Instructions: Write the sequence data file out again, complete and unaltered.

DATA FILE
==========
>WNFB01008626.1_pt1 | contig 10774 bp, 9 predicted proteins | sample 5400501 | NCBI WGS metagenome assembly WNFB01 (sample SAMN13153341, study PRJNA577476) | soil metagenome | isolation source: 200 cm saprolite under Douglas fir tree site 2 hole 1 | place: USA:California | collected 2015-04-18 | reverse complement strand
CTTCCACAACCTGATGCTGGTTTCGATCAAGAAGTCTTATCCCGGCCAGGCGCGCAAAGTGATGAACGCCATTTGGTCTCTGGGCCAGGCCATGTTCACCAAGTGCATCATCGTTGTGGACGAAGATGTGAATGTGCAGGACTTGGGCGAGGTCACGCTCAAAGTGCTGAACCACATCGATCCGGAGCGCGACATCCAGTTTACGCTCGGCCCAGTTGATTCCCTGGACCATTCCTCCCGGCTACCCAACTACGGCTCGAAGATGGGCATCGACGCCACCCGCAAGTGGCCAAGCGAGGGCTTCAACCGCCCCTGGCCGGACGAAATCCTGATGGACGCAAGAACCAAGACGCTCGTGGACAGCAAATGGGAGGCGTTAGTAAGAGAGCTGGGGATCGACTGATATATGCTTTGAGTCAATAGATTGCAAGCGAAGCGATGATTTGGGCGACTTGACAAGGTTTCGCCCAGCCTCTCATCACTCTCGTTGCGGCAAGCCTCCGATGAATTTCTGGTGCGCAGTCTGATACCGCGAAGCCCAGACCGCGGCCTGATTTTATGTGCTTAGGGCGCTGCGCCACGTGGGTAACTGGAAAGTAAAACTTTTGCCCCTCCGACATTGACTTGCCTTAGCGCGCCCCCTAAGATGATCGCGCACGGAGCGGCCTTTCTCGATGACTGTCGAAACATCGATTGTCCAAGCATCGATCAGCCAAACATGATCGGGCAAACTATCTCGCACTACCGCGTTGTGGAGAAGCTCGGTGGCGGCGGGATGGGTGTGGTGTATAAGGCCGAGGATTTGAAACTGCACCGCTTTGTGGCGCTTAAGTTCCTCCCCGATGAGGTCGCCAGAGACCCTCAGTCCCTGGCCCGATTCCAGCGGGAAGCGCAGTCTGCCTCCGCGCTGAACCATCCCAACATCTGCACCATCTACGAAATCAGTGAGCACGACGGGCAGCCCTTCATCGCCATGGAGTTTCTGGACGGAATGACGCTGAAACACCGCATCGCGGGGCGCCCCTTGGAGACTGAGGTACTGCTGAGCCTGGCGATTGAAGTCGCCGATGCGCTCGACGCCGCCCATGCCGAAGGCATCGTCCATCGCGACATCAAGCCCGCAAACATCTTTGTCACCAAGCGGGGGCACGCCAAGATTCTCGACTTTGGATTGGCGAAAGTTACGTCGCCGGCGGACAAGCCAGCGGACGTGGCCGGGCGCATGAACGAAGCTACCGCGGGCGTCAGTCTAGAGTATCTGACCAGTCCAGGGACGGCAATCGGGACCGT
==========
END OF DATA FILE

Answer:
>WNFB01008626.1_pt1 | contig 10774 bp, 9 predicted proteins | sample 5400501 | NCBI WGS metagenome assembly WNFB01 (sample SAMN13153341, study PRJNA577476) | soil metagenome | isolation source: 200 cm saprolite under Douglas fir tree site 2 hole 1 | place: USA:California | collected 2015-04-18 | reverse complement strand
CTTCCACAACCTGATGCTGGTTTCGATCAAGAAGTCTTATCCCGGCCAGGCGCGCAAAGTGATGAACGCCATTTGGTCTCTGGGCCAGGCCATGTTCACCAAGTGCATCATCGTTGTGGACGAAGATGTGAATGTGCAGGACTTGGGCGAGGTCACGCTCAAAGTGCTGAACCACATCGATCCGGAGCGCGACATCCAGTTTACGCTCGGCCCAGTTGATTCCCTGGACCATTCCTCCCGGCTACCCAACTACGGCTCGAAGATGGGCATCGACGCCACCCGCAAGTGGCCAAGCGAGGGCTTCAACCGCCCCTGGCCGGACGAAATCCTGATGGACGCAAGAACCAAGACGCTCGTGGACAGCAAATGGGAGGCGTTAGTAAGAGAGCTGGGGATCGACTGATATATGCTTTGAGTCAATAGATTGCAAGCGAAGCGATGATTTGGGCGACTTGACAAGGTTTCGCCCAGCCTCTCATCACTCTCGTTGCGGCAAGCCTCCGATGAATTTCTGGTGCGCAGTCTGATACCGCGAAGCCCAGACCGCGGCCTGATTTTATGTGCTTAGGGCGCTGCGCCACGTGGGTAACTGGAAAGTAAAACTTTTGCCCCTCCGACATTGACTTGCCTTAGCGCGCCCCCTAAGATGATCGCGCACGGAGCGGCCTTTCTCGATGACTGTCGAAACATCGATTGTCCAAGCATCGATCAGCCAAACATGATCGGGCAAACTATCTCGCACTACCGCGTTGTGGAGAAGCTCGGTGGCGGCGGGATGGGTGTGGTGTATAAGGCCGAGGATTTGAAACTGCACCGCTTTGTGGCGCTTAAGTTCCTCCCCGATGAGGTCGCCAGAGACCCTCAGTCCCTGGCCCGATTCCAGCGGGAAGCGCAGTCTGCCTCCGCGCTGAACCATCCCAACATCTGCACCATCTACGAAATCAGTGAGCACGACGGGCAGCCCTTCATCGCCATGGAGTTTCTGGACGGAATGACGCTGAAACACCGCATCGCGGGGCGCCCCTTGGAGACTGAGGTACTGCTGAGCCTGGCGATTGAAGTCGCCGATGCGCTCGACGCCGCCCATGCCGAAGGCATCGTCCATCGCGACATCAAGCCCGCAAACATCTTTGTCACCAAGCGGGGGCACGCCAAGATTCTCGACTTTGGATTGGCGAAAGTTACGTCGCCGGCGGACAAGCCAGCGGACGTGGCCGGGCGCATGAACGAAGCTACCGCGGGCGTCAGTCTAGAGTATCTGACCAGTCCAGGGACGGCAATCGGGACCGT